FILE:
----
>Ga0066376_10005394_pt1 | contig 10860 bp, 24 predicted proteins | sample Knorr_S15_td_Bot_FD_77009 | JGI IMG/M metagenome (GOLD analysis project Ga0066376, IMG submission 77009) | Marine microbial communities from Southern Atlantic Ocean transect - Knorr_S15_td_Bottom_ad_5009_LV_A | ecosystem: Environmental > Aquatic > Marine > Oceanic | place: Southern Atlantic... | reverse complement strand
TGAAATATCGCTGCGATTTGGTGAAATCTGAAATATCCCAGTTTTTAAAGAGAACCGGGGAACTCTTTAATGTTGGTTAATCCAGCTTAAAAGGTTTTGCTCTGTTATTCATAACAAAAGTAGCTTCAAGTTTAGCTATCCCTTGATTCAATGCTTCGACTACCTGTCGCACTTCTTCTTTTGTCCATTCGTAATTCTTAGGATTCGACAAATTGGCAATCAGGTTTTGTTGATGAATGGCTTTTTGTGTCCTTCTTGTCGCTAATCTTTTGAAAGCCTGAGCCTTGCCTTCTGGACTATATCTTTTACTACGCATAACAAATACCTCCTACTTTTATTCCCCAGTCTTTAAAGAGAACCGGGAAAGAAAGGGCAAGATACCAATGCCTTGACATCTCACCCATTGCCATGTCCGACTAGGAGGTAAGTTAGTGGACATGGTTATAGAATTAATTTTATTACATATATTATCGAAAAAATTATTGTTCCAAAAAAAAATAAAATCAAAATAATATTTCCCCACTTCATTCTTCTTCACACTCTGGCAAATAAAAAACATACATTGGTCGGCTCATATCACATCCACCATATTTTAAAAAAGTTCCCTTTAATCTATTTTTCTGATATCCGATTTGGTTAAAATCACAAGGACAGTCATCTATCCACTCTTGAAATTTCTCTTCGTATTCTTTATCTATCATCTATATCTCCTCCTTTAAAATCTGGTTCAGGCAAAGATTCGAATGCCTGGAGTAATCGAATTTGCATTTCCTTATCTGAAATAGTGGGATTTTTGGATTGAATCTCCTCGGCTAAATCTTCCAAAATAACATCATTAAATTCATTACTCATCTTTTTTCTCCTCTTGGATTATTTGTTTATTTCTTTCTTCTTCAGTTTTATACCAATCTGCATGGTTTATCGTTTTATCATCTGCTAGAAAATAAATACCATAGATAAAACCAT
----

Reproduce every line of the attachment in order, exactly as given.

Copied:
>Ga0066376_10005394_pt1 | contig 10860 bp, 24 predicted proteins | sample Knorr_S15_td_Bot_FD_77009 | JGI IMG/M metagenome (GOLD analysis project Ga0066376, IMG submission 77009) | Marine microbial communities from Southern Atlantic Ocean transect - Knorr_S15_td_Bottom_ad_5009_LV_A | ecosystem: Environmental > Aquatic > Marine > Oceanic | place: Southern Atlantic... | reverse complement strand
TGAAATATCGCTGCGATTTGGTGAAATCTGAAATATCCCAGTTTTTAAAGAGAACCGGGGAACTCTTTAATGTTGGTTAATCCAGCTTAAAAGGTTTTGCTCTGTTATTCATAACAAAAGTAGCTTCAAGTTTAGCTATCCCTTGATTCAATGCTTCGACTACCTGTCGCACTTCTTCTTTTGTCCATTCGTAATTCTTAGGATTCGACAAATTGGCAATCAGGTTTTGTTGATGAATGGCTTTTTGTGTCCTTCTTGTCGCTAATCTTTTGAAAGCCTGAGCCTTGCCTTCTGGACTATATCTTTTACTACGCATAACAAATACCTCCTACTTTTATTCCCCAGTCTTTAAAGAGAACCGGGAAAGAAAGGGCAAGATACCAATGCCTTGACATCTCACCCATTGCCATGTCCGACTAGGAGGTAAGTTAGTGGACATGGTTATAGAATTAATTTTATTACATATATTATCGAAAAAATTATTGTTCCAAAAAAAAATAAAATCAAAATAATATTTCCCCACTTCATTCTTCTTCACACTCTGGCAAATAAAAAACATACATTGGTCGGCTCATATCACATCCACCATATTTTAAAAAAGTTCCCTTTAATCTATTTTTCTGATATCCGATTTGGTTAAAATCACAAGGACAGTCATCTATCCACTCTTGAAATTTCTCTTCGTATTCTTTATCTATCATCTATATCTCCTCCTTTAAAATCTGGTTCAGGCAAAGATTCGAATGCCTGGAGTAATCGAATTTGCATTTCCTTATCTGAAATAGTGGGATTTTTGGATTGAATCTCCTCGGCTAAATCTTCCAAAATAACATCATTAAATTCATTACTCATCTTTTTTCTCCTCTTGGATTATTTGTTTATTTCTTTCTTCTTCAGTTTTATACCAATCTGCATGGTTTATCGTTTTATCATCTGCTAGAAAATAAATACCATAGATAAAACCAT